For the 55-year-old Sanjay Bhatia, creating delicious chaats is not just a professional commitment, but a carefully- learned craft that he has practiced since childhood. After losing his job due to Covid- 19, the Tilak Nagar resident opened a small outlet near his home, called Hygiene Chaat Corner, last September.
Despite such a blow at this age, when he says that he is not doing this work for money, “but for creating an atmosphere of flavourful and authentic food in the city,” you tend to get inspired.
It was difficult to interview him as there was a constant influx of customers on a busy Sunday. Amidst the cacophony of vehicles and nonstop orders, Sanjay informs that he has had many adventures with food in the bylanes of Chandni Chowk while growing up.
“After school hours, I used to scour for delectable cuisine. At least four times a week, I ate Dahi Bhalla from Natraj and feasted on the Chole Kulche from Loton in Chawri Bazaar. We had a general store in Mori Gate and many cooks used to come to buy a range of ingredients. Aware about my interest in cooking, they let me observe them cook. I used to stand beside them till early hours in the morning, as they cooked magic in pots and pans.”
However, at the time when Sanjay had to shift his base to Amritsar due to some family emergency, he with his wife, Rajni, were the head chefs in many restaurants. They continued with the same vocation in Delhi; their speciality being the chaats in North Indian vegetarian food. Now running the stall with his wife reminds him of his old days.
“It was nice to know that your partner too shares your interest. We used to work together in restaurants. Even now, the story is very much the same. We start work from 5:00am till 10:00pm.”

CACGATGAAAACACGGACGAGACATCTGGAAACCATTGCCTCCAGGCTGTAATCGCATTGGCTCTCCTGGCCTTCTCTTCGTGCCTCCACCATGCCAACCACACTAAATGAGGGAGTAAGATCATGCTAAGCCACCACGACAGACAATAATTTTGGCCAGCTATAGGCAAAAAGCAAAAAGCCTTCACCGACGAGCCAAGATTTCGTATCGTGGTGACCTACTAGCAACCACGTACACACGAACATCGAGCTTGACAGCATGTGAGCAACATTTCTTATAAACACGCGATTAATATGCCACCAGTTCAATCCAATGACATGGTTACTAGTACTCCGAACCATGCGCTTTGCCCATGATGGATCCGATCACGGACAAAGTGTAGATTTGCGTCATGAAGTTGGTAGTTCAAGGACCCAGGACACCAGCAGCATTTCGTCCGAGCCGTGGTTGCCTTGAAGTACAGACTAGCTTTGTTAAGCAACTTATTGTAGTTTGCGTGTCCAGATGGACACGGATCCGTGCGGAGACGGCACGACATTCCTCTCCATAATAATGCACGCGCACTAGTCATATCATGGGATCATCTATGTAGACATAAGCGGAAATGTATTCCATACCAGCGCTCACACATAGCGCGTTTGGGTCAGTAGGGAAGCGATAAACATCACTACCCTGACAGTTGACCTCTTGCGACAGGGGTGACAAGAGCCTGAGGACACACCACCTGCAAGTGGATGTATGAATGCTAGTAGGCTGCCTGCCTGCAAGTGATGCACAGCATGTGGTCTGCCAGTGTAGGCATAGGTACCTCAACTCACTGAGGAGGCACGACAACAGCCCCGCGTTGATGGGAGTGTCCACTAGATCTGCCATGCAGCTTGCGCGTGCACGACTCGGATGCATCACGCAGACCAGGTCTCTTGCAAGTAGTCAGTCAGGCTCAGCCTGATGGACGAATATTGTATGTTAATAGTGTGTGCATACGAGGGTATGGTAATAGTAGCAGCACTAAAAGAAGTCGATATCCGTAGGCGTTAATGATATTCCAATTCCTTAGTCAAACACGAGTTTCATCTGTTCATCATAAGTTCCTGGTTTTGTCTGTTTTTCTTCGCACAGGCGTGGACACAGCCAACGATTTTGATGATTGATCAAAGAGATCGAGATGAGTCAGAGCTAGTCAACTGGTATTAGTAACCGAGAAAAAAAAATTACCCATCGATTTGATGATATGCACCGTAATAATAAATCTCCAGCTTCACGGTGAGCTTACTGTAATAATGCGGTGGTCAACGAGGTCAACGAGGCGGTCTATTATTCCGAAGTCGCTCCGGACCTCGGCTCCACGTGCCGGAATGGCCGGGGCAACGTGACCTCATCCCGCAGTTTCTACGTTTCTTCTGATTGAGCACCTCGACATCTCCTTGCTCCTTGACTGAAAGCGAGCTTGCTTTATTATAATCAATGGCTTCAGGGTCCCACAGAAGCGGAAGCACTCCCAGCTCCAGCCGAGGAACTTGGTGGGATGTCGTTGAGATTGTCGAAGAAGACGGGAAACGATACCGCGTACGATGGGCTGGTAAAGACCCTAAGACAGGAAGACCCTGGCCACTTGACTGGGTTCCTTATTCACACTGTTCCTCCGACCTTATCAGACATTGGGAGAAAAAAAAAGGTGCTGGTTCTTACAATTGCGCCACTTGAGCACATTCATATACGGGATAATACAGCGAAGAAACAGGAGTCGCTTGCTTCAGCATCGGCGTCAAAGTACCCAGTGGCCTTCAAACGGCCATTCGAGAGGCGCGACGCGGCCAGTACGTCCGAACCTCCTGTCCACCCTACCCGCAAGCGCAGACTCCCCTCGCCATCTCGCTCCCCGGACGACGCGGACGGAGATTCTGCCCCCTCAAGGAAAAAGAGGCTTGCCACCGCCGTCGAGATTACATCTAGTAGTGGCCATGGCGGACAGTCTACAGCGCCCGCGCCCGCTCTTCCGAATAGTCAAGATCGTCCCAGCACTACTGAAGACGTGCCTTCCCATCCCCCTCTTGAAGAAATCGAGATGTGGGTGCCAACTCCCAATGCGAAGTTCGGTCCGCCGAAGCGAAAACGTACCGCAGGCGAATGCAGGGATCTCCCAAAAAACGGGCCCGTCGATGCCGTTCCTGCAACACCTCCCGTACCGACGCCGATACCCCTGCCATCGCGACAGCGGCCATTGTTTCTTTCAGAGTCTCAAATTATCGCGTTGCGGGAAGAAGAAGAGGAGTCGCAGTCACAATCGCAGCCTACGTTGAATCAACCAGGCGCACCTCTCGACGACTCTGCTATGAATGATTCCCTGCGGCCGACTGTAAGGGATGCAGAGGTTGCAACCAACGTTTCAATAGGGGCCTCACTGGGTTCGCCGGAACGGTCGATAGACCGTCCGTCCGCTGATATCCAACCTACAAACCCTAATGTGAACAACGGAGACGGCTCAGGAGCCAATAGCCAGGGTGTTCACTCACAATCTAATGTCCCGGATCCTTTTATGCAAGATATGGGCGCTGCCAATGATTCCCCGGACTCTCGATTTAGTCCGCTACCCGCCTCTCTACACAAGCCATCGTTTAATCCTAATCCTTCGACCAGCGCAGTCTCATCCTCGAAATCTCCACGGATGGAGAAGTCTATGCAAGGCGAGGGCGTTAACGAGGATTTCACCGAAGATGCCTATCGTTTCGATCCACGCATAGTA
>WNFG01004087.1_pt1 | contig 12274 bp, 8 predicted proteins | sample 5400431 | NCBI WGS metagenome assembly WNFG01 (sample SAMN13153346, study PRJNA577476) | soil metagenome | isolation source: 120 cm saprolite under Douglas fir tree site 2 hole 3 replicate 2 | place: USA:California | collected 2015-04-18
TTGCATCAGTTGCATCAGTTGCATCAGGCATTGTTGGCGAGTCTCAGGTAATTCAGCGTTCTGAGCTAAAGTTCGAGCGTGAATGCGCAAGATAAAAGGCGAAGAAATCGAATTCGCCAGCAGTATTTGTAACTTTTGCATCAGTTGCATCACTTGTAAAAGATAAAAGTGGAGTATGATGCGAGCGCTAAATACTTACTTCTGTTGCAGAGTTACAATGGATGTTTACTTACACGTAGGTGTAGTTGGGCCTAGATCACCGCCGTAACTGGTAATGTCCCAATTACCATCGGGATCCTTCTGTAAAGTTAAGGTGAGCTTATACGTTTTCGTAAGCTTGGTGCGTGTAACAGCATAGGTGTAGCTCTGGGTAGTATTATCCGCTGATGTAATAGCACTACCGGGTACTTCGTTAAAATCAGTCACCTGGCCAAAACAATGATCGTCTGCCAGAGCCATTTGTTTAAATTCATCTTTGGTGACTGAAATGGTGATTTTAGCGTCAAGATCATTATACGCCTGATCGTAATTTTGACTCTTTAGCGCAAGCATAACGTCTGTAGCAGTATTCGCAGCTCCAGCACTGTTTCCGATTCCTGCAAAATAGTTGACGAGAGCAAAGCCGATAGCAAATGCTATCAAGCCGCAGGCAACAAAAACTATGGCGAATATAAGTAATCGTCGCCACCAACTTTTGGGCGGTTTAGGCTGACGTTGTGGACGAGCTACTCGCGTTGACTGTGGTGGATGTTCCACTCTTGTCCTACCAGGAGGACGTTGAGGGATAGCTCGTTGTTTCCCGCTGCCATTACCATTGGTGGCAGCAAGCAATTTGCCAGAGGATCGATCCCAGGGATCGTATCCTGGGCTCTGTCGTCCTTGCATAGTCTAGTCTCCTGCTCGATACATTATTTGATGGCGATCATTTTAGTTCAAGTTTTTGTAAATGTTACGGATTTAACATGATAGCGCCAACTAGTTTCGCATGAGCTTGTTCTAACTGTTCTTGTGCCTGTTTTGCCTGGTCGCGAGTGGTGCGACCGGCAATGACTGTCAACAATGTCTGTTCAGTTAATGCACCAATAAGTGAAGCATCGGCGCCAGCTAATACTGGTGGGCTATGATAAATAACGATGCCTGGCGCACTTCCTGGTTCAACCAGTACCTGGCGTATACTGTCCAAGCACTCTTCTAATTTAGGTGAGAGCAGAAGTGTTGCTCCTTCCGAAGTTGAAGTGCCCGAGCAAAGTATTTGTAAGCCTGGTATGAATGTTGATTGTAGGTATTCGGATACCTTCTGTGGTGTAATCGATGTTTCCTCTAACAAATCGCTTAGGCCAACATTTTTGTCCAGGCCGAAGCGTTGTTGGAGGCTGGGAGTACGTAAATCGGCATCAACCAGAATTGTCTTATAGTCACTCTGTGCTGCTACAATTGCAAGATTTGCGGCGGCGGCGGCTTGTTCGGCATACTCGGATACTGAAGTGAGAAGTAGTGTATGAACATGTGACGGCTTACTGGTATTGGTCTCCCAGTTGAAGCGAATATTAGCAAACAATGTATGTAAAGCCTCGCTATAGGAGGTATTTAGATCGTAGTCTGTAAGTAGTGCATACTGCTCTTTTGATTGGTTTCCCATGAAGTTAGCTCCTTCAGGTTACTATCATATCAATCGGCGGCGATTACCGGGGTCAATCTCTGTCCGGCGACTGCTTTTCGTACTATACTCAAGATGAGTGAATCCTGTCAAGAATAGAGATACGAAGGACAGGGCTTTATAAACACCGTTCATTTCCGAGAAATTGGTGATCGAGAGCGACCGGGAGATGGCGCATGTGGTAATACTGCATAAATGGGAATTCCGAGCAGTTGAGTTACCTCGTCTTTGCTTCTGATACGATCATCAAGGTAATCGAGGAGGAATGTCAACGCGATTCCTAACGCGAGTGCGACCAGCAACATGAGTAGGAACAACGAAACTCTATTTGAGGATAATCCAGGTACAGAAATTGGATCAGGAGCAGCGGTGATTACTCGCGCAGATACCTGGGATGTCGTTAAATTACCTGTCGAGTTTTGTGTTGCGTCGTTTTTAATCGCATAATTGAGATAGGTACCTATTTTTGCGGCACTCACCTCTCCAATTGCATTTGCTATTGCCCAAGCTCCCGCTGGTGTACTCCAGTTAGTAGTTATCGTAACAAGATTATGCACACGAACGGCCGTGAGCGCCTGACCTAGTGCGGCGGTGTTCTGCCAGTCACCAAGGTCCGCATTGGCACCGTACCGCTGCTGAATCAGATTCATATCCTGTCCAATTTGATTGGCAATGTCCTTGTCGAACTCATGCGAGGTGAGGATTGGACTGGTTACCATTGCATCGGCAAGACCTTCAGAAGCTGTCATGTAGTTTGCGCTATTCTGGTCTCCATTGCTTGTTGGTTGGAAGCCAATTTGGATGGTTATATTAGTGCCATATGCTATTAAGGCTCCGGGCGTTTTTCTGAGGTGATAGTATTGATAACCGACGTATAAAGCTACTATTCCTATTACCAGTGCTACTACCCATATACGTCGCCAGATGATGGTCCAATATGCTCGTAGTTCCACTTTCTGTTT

Rajni is happy to see their stall teeming with customers.
“Serving authentic food, without any compromise to the customer’s health is our primary idea. The business has picked up and it is great to acknowledge that many people like our food. I am grateful for this,” says Rajni. For Sanjay, perfecting his craft is what keeps him going.
With mild frustration he adds, it is sad to see the distorted version of many food items being given to the customer, and the unaware customer just runs towards the brand name.
“Like Dahi Bhalla. This dish got popularised since the Mughal era, and is made by many in the city using thin curd. But now, ice is put in it, making it light and thin further. And why should people put curd and onions in Aloo Tikki? It is far from authentic. The crunchy dish is to be made with Masala Paneer, Matar Dal and dry fruits. I also put bananas, grapes and a bit of pomegranate, to give the taste, ” he shows his preparation.
“It is often said that venture into a new field once you have the expertise. This has never been truer in the case of food business because you are responsible for someone else’s health,” he signs off.